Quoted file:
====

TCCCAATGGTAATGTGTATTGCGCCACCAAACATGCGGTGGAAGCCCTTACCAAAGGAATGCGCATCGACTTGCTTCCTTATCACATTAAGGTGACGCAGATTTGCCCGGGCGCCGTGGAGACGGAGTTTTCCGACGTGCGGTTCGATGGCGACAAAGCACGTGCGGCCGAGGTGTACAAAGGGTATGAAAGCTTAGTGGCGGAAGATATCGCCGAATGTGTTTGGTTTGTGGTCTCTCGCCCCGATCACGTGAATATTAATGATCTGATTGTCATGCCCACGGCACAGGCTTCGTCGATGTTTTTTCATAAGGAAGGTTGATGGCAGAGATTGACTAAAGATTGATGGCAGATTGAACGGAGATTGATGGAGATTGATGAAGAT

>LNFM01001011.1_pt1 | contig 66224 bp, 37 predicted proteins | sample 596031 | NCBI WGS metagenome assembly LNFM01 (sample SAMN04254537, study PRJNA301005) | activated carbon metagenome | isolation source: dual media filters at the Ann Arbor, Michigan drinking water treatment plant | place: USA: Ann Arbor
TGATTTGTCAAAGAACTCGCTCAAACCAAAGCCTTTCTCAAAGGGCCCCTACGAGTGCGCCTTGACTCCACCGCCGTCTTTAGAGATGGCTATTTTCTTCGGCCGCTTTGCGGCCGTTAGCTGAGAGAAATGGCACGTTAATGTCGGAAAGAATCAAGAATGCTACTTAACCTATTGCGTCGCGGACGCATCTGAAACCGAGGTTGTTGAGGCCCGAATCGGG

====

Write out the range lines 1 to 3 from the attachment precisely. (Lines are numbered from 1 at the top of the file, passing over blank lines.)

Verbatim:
TCCCAATGGTAATGTGTATTGCGCCACCAAACATGCGGTGGAAGCCCTTACCAAAGGAATGCGCATCGACTTGCTTCCTTATCACATTAAGGTGACGCAGATTTGCCCGGGCGCCGTGGAGACGGAGTTTTCCGACGTGCGGTTCGATGGCGACAAAGCACGTGCGGCCGAGGTGTACAAAGGGTATGAAAGCTTAGTGGCGGAAGATATCGCCGAATGTGTTTGGTTTGTGGTCTCTCGCCCCGATCACGTGAATATTAATGATCTGATTGTCATGCCCACGGCACAGGCTTCGTCGATGTTTTTTCATAAGGAAGGTTGATGGCAGAGATTGACTAAAGATTGATGGCAGATTGAACGGAGATTGATGGAGATTGATGAAGAT

>LNFM01001011.1_pt1 | contig 66224 bp, 37 predicted proteins | sample 596031 | NCBI WGS metagenome assembly LNFM01 (sample SAMN04254537, study PRJNA301005) | activated carbon metagenome | isolation source: dual media filters at the Ann Arbor, Michigan drinking water treatment plant | place: USA: Ann Arbor
TGATTTGTCAAAGAACTCGCTCAAACCAAAGCCTTTCTCAAAGGGCCCCTACGAGTGCGCCTTGACTCCACCGCCGTCTTTAGAGATGGCTATTTTCTTCGGCCGCTTTGCGGCCGTTAGCTGAGAGAAATGGCACGTTAATGTCGGAAAGAATCAAGAATGCTACTTAACCTATTGCGTCGCGGACGCATCTGAAACCGAGGTTGTTGAGGCCCGAATCGGG